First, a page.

Israel's first harsh experience of a ballistic missile threat was during the Yom Kippur War in 1973 when Egypt fired SS-1 Scud short range missiles at Israeli targets. The Scud, in the guise of the Iraqi Al Hussein, also featured prominently in the 1991 Gulf War, with numerous launches against Israel.

The Al Hussein typifies one type of short range ballistic missiles arrayed against the Israeli state: the level of accuracy, or rather the lack thereof, denies it a conventional military efficacy. It remains, however, an effective terror weapon, especially given the threat of its use as a chemical, biological, or nuclear delivery system. Syria and Libya deploy the 9M79 Tochka (SS-21 Scarab) battlefield ballistic missile, which, with a circular error probable of 30m (10ft), clearly has a conventional military applicabilty.

The only known regionally deployed intermediate range ballistic missile - a missile with a range in excess of 2,400km (1,490 miles) but less than 5,499km - is Saudi Arabia's Chinese-sourced CSS-2.

Israel is of course itself the possessor of at least two types of medium range ballistic missiles: the Jericho 1 and Jericho 2. A further longer range variant , the Jericho 3, is also reputed to be in development. Given this, it is in the nature of the region that other states are also vigorously pursuing a medium range ballistic missile capability.

Iran, Iraq, and Syria are all actively attempting to develop or procure medium range ballistic weaponry. Iran has turned to North Korea for assistance, and is reported to have provided financial support for the latter's No Dong, 1000km range, ballistic missile programme. External political pressure, may for the moment, have stymied Iran's North Korean missile ambitions, but its ambition remains clear.

Iraq, despite the attentions of the United Nations, also continues to harbour ballistic ambitions. Some sources suggest that it is looking to Russia for missile expertise.

The Israeli response

It is against this background that Israel is working on ballistic missile defence systems, the most widely known of which is the Israel Aircraft Industries Arrow (Chetz) programme.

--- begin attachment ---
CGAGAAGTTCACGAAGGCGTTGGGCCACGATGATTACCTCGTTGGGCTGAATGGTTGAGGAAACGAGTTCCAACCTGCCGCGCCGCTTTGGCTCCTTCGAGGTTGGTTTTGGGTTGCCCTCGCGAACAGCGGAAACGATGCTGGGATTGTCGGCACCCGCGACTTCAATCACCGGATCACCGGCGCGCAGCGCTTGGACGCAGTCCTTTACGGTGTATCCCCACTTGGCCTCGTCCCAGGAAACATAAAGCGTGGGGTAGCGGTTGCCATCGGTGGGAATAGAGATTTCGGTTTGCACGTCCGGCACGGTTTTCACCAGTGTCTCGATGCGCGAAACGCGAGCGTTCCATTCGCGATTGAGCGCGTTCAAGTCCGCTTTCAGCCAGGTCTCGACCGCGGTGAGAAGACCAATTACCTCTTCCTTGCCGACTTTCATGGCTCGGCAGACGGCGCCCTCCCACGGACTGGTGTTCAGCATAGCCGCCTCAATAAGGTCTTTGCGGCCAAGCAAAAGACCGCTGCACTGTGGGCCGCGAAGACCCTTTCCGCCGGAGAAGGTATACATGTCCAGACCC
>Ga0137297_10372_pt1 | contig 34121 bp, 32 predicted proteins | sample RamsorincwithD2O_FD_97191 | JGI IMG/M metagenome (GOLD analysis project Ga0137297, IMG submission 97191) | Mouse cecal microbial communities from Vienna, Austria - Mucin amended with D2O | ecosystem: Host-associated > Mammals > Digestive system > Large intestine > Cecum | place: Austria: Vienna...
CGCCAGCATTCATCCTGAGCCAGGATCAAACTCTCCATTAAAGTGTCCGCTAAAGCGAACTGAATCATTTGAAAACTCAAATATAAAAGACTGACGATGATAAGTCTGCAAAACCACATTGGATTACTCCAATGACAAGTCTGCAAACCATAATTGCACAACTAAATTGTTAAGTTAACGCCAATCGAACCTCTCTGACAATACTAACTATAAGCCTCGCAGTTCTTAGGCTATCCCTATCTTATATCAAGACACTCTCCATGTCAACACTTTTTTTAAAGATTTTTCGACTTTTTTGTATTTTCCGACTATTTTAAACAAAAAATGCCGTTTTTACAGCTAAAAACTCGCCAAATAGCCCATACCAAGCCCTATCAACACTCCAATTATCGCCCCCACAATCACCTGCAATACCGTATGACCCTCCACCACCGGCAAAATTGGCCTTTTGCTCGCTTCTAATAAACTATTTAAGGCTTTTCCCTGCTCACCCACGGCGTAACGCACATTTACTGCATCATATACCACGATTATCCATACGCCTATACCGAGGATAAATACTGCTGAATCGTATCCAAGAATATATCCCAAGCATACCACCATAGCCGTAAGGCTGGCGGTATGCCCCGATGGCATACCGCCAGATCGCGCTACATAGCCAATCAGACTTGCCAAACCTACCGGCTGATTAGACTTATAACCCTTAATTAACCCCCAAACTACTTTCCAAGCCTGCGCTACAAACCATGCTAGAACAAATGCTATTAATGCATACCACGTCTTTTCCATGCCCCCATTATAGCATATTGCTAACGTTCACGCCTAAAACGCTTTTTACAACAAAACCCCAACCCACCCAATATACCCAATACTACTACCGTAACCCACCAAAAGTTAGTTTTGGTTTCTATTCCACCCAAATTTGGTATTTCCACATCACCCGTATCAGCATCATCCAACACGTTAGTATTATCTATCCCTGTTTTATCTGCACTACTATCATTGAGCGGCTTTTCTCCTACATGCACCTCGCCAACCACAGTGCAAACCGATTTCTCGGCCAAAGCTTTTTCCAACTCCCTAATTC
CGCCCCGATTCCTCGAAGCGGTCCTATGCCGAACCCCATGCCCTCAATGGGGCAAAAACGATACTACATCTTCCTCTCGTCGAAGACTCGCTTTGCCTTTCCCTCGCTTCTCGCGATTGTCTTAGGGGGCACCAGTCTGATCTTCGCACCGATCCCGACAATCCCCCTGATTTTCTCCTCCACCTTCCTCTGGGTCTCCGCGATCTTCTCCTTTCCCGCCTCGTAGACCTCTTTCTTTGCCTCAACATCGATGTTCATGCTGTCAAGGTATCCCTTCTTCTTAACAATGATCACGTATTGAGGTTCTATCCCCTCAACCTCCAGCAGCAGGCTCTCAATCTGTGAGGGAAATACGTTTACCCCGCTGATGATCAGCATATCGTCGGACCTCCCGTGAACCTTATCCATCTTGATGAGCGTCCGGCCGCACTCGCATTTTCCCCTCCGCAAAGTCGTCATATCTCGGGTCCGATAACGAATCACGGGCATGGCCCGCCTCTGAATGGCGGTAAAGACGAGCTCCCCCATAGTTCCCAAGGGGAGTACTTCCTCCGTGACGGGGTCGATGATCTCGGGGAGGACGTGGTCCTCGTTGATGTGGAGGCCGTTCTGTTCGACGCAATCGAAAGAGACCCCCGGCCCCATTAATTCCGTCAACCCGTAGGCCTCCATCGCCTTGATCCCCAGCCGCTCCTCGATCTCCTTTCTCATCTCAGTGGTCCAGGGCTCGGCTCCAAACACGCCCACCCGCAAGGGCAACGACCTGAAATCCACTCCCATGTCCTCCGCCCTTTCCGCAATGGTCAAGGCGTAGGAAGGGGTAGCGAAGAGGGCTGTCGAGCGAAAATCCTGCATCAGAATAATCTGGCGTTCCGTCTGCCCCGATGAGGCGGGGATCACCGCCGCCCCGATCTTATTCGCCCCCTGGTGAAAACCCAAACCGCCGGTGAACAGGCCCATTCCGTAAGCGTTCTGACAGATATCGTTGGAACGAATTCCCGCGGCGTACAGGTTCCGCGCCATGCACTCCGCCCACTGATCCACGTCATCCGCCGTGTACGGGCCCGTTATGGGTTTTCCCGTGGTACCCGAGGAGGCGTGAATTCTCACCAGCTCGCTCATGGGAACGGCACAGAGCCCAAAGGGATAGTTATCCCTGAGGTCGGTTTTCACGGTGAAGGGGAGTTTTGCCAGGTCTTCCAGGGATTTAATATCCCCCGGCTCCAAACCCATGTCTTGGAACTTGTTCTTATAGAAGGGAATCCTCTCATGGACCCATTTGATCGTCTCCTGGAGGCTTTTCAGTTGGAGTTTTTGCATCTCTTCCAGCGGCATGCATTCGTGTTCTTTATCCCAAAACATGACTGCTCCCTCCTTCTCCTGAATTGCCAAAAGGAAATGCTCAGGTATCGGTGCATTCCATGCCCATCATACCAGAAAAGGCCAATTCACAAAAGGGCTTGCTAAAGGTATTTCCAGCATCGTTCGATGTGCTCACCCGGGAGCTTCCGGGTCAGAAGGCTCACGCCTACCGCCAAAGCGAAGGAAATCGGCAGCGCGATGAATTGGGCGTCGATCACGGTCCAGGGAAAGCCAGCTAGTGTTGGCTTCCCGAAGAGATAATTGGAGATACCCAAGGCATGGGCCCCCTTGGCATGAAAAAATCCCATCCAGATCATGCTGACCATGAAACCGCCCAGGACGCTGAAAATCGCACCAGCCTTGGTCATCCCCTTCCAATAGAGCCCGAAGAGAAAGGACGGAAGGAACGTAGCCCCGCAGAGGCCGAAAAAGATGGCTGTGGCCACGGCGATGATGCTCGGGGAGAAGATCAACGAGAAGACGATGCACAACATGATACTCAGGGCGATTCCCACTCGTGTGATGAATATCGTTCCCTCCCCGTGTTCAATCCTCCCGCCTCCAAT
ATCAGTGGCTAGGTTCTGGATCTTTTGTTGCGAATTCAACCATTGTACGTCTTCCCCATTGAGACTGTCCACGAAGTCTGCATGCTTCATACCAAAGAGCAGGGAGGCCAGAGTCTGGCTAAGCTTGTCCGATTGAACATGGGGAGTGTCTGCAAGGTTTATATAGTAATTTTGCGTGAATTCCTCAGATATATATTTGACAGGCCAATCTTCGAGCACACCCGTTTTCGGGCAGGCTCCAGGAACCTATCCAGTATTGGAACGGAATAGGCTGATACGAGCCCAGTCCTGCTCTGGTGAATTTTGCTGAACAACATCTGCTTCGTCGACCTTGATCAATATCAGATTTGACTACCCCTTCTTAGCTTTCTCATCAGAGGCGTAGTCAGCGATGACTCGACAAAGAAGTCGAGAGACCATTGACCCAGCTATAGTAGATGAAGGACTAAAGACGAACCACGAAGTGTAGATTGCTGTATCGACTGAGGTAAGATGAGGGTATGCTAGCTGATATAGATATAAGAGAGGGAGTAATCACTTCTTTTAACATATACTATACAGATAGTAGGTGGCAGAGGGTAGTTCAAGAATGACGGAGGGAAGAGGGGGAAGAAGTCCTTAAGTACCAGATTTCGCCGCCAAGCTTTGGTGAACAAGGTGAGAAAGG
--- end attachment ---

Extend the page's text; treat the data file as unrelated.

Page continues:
Israel is working toward initial deployment of an Arrow system in 1999, with a series of test firings having begun in 1990. Alongside the Arrow deployment, the Israel Defense Forces are also likely to deploy the Raytheon Patriot PAC-3 as part of any counter to a ballistic missile threat.

While the threat remains the focus of public attention, some senior Israeli officials believe that the ongoing proliferation of cruise missile technology is likely to pose a similar - if not greater - threat. Acquiring cruise missile capability is also less expensive than the cost of ballistic weaponry.

Iran has been working for several years on extended range variants of the Chinese HY-1 (CSSC-2 Silkworm), with the weapon having a projected launch range of up to 400km. Iraq has also looked to develop cruise missile applicable technologies, although UN resolutions will have at least shackled, if not halted, these efforts.

Russia offered conventional variants of its Kh-55 (AS-15 Kent) into the region in the early 1990s, although US pressure is believed to have led to this system being withdrawn. Given. however, the parlous state of the Russian economy, and defence manufacturers struggling for business, it will be of little surprise if cruise missiles and their associated technologies resurface in the region.

Source: Flight International